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Sunday, July 7, 2024 | Back issues
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Deficit Laid on Bush’s Tax Cuts and Wars

WASHINGTON (CN) - Actions under the Bush administration, as opposed to the government's recovery expenses, are the main drivers of this year's $1.3 trillion deficit, according to an annual White House economic report released Thursday. "Largely because of two tax cuts, two wars, and a major new Medicare drug benefit that were not paid for, the budget surpluses of the 1990s had been replaced by substantial actual and projected future deficits long before the recession began at the end of 2007," President Obama's chief adviser Christina Romer said in summarizing the report.

She said that the rescue actions raised the deficit by a quarter of one percent of the economy over the long-term, and blamed instead the actions under the prior administration - when former President Bush had six of eight years with a Republican Congress.

But only a small effect on the long-term deficit is expected because the $787 billion Recovery Act will mostly increase the deficit when it is paid out, and contribute to the overall debt. Apart from interest, it would contribute little to annual deficits after. The White House could not be reached for questions on why it used long-term deficits, and not debt, to measure the costs of the Recovery Act.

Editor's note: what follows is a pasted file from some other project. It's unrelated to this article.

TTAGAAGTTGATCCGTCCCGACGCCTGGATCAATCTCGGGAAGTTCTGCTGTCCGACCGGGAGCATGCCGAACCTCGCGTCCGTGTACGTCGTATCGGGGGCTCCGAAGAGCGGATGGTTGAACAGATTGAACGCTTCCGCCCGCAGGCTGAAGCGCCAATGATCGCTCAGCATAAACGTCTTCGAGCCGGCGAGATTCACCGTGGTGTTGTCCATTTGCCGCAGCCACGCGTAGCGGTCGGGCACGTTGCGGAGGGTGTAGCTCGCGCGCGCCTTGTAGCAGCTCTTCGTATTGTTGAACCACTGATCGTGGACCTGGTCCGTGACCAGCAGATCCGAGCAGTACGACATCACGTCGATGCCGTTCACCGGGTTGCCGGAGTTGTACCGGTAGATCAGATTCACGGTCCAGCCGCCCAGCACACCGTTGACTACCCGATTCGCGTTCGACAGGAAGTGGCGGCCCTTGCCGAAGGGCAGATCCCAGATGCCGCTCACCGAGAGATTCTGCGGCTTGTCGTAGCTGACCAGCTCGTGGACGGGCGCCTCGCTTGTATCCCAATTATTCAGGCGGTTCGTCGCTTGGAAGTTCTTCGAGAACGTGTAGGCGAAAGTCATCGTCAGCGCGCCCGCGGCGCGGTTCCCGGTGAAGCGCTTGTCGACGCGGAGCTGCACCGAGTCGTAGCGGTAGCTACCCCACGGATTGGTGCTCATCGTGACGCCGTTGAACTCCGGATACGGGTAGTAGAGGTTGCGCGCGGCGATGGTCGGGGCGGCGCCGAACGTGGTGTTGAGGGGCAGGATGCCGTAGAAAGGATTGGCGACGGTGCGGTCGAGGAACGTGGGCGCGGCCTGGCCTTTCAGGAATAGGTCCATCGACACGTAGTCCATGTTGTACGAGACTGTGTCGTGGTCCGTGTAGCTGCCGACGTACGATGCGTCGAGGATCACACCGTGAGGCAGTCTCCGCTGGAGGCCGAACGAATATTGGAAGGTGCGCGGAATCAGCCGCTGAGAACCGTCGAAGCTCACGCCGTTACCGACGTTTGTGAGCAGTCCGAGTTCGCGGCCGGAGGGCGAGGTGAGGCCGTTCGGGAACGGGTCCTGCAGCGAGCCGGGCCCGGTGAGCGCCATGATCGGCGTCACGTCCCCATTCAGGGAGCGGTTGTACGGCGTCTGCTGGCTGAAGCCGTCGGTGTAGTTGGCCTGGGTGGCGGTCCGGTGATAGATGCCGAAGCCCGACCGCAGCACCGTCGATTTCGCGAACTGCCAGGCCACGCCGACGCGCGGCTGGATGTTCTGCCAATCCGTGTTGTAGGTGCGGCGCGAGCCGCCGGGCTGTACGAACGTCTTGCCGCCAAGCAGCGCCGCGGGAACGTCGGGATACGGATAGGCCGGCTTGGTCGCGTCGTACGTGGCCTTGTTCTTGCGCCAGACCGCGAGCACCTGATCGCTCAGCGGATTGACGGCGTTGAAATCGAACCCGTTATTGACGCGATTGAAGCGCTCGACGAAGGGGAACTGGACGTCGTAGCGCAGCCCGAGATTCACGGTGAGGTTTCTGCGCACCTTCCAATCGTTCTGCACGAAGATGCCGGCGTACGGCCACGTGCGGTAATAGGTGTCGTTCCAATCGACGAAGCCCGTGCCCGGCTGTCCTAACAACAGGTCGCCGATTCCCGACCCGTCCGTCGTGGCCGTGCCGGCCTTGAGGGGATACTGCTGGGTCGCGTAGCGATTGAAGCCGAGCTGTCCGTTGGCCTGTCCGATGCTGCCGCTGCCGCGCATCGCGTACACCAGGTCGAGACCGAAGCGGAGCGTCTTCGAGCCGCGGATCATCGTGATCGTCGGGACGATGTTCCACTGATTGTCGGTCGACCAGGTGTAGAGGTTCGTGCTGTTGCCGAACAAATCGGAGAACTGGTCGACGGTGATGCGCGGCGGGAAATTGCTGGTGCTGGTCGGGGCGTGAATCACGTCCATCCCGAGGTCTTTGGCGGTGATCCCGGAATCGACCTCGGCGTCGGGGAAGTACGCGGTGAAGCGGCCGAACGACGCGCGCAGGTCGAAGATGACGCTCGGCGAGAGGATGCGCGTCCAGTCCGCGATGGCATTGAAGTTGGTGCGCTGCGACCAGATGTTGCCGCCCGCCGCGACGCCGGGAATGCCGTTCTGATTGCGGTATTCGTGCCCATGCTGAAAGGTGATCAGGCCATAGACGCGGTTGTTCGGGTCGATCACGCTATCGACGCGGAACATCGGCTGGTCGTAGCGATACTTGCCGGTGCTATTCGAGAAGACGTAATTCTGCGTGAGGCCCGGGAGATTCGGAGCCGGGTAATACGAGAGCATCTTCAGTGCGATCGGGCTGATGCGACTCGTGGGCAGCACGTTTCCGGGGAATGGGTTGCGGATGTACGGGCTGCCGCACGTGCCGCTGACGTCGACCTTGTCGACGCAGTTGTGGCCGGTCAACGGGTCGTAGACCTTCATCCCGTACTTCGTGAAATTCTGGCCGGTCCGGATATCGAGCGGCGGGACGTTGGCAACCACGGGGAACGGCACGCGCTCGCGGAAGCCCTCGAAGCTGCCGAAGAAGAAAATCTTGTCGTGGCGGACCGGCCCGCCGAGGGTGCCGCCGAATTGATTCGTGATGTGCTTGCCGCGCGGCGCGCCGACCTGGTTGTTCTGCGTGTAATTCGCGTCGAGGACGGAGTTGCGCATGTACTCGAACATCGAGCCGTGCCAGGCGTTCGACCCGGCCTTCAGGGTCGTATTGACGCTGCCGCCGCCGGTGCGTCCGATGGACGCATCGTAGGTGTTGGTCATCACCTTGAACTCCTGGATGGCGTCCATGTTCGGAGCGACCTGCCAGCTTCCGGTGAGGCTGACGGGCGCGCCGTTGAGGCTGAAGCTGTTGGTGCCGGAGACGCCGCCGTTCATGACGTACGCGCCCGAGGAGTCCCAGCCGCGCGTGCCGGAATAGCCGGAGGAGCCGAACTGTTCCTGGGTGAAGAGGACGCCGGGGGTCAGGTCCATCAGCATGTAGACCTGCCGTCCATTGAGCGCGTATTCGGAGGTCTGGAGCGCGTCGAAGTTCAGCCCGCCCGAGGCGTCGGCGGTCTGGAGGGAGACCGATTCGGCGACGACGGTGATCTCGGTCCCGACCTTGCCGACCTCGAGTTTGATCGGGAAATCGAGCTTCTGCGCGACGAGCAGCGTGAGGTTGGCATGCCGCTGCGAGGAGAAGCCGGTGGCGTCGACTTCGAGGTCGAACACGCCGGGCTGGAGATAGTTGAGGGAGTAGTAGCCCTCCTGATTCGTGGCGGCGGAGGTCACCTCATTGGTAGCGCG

When President Obama took office in January of last year, the economy lost 800,000 jobs and the economy shrank at an annual rate of 6 percent, and economists feared a second Great Depression.

Presidents have issued economic reports for 60 years as interpretations of economic developments and to explain their motivation behind policy.

It reports that the Recovery Act - which Romer calls "the great unsung hero of the last year" -saved between 1.5 million and 2 million jobs, with the potential to save 3.5 million jobs by the end of the year. And it cut taxes for 95 percent of working American families.

The report says White House proposals to spend $100 billion more in the short-term to stimulate job growth, but then to provide long-term relief with a roughly $250 billion cut in non-security discretionary spending over the course of three years and with a bipartisan commission to build consensus on other needed actions to bring down the deficit, makes sense.

Higher employment would also enhance tax revenues, whose drop economists say has been far more detrimental to the deficit than spending for stimulus efforts.

The administration also seeks to prevent another deep recession by reforming the financial system so it is less volatile, which includes greater regulation of financial institutions, ensuring they have enough capital, and discouraging excessive risk-taking.

And the administration continues to champion health care reform as a solution. "In no area are the long-run challenges facing the American economy greater than in health care," Romer wrote.

She also applauded the global coordination that allowed the world to climb out of the crisis simultaneously.

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